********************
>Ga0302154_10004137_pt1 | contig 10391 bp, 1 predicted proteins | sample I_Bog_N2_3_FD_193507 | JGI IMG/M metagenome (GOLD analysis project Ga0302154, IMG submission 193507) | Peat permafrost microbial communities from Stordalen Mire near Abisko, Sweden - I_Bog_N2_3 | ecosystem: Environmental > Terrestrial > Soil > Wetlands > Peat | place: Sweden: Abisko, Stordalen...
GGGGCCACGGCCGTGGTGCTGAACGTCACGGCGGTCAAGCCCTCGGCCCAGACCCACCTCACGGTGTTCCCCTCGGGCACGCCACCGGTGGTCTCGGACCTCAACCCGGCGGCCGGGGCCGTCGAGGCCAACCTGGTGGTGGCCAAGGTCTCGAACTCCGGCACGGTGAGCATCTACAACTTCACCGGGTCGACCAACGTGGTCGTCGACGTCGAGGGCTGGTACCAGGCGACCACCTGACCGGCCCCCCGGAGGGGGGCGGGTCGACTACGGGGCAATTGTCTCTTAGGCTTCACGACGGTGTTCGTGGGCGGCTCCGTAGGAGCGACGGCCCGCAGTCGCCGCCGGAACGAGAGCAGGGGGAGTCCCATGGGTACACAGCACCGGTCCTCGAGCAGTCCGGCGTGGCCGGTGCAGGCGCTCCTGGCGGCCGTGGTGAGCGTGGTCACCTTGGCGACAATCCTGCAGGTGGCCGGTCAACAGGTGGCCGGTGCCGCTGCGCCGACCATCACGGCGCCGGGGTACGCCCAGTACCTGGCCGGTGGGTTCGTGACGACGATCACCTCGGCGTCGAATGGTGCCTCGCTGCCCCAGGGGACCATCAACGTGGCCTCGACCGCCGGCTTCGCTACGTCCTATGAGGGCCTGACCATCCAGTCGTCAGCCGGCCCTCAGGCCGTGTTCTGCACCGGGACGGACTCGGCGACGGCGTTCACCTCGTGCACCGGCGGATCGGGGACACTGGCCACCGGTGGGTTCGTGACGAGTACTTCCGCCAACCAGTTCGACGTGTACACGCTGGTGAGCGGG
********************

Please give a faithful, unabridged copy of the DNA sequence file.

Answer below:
>Ga0302154_10004137_pt1 | contig 10391 bp, 1 predicted proteins | sample I_Bog_N2_3_FD_193507 | JGI IMG/M metagenome (GOLD analysis project Ga0302154, IMG submission 193507) | Peat permafrost microbial communities from Stordalen Mire near Abisko, Sweden - I_Bog_N2_3 | ecosystem: Environmental > Terrestrial > Soil > Wetlands > Peat | place: Sweden: Abisko, Stordalen...
GGGGCCACGGCCGTGGTGCTGAACGTCACGGCGGTCAAGCCCTCGGCCCAGACCCACCTCACGGTGTTCCCCTCGGGCACGCCACCGGTGGTCTCGGACCTCAACCCGGCGGCCGGGGCCGTCGAGGCCAACCTGGTGGTGGCCAAGGTCTCGAACTCCGGCACGGTGAGCATCTACAACTTCACCGGGTCGACCAACGTGGTCGTCGACGTCGAGGGCTGGTACCAGGCGACCACCTGACCGGCCCCCCGGAGGGGGGCGGGTCGACTACGGGGCAATTGTCTCTTAGGCTTCACGACGGTGTTCGTGGGCGGCTCCGTAGGAGCGACGGCCCGCAGTCGCCGCCGGAACGAGAGCAGGGGGAGTCCCATGGGTACACAGCACCGGTCCTCGAGCAGTCCGGCGTGGCCGGTGCAGGCGCTCCTGGCGGCCGTGGTGAGCGTGGTCACCTTGGCGACAATCCTGCAGGTGGCCGGTCAACAGGTGGCCGGTGCCGCTGCGCCGACCATCACGGCGCCGGGGTACGCCCAGTACCTGGCCGGTGGGTTCGTGACGACGATCACCTCGGCGTCGAATGGTGCCTCGCTGCCCCAGGGGACCATCAACGTGGCCTCGACCGCCGGCTTCGCTACGTCCTATGAGGGCCTGACCATCCAGTCGTCAGCCGGCCCTCAGGCCGTGTTCTGCACCGGGACGGACTCGGCGACGGCGTTCACCTCGTGCACCGGCGGATCGGGGACACTGGCCACCGGTGGGTTCGTGACGAGTACTTCCGCCAACCAGTTCGACGTGTACACGCTGGTGAGCGGG